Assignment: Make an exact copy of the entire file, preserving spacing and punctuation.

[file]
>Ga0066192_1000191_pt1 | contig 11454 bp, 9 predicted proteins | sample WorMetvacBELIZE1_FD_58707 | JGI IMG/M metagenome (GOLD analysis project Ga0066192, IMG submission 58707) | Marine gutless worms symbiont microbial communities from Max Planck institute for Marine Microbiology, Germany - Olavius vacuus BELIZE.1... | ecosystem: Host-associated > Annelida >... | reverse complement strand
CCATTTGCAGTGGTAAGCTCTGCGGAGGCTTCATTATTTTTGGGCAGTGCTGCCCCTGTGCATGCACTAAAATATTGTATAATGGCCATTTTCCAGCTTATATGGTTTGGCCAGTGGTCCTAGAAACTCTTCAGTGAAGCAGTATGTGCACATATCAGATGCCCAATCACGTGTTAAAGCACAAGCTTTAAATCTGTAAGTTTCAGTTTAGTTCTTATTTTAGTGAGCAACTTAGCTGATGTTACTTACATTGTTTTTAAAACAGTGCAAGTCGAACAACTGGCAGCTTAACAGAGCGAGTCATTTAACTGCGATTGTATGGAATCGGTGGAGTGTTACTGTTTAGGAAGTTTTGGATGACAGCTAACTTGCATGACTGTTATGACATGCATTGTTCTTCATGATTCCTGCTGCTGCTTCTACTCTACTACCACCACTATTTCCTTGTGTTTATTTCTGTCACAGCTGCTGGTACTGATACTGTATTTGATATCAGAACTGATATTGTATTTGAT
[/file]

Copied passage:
>Ga0066192_1000191_pt1 | contig 11454 bp, 9 predicted proteins | sample WorMetvacBELIZE1_FD_58707 | JGI IMG/M metagenome (GOLD analysis project Ga0066192, IMG submission 58707) | Marine gutless worms symbiont microbial communities from Max Planck institute for Marine Microbiology, Germany - Olavius vacuus BELIZE.1... | ecosystem: Host-associated > Annelida >... | reverse complement strand
CCATTTGCAGTGGTAAGCTCTGCGGAGGCTTCATTATTTTTGGGCAGTGCTGCCCCTGTGCATGCACTAAAATATTGTATAATGGCCATTTTCCAGCTTATATGGTTTGGCCAGTGGTCCTAGAAACTCTTCAGTGAAGCAGTATGTGCACATATCAGATGCCCAATCACGTGTTAAAGCACAAGCTTTAAATCTGTAAGTTTCAGTTTAGTTCTTATTTTAGTGAGCAACTTAGCTGATGTTACTTACATTGTTTTTAAAACAGTGCAAGTCGAACAACTGGCAGCTTAACAGAGCGAGTCATTTAACTGCGATTGTATGGAATCGGTGGAGTGTTACTGTTTAGGAAGTTTTGGATGACAGCTAACTTGCATGACTGTTATGACATGCATTGTTCTTCATGATTCCTGCTGCTGCTTCTACTCTACTACCACCACTATTTCCTTGTGTTTATTTCTGTCACAGCTGCTGGTACTGATACTGTATTTGATATCAGAACTGATATTGTATTTGAT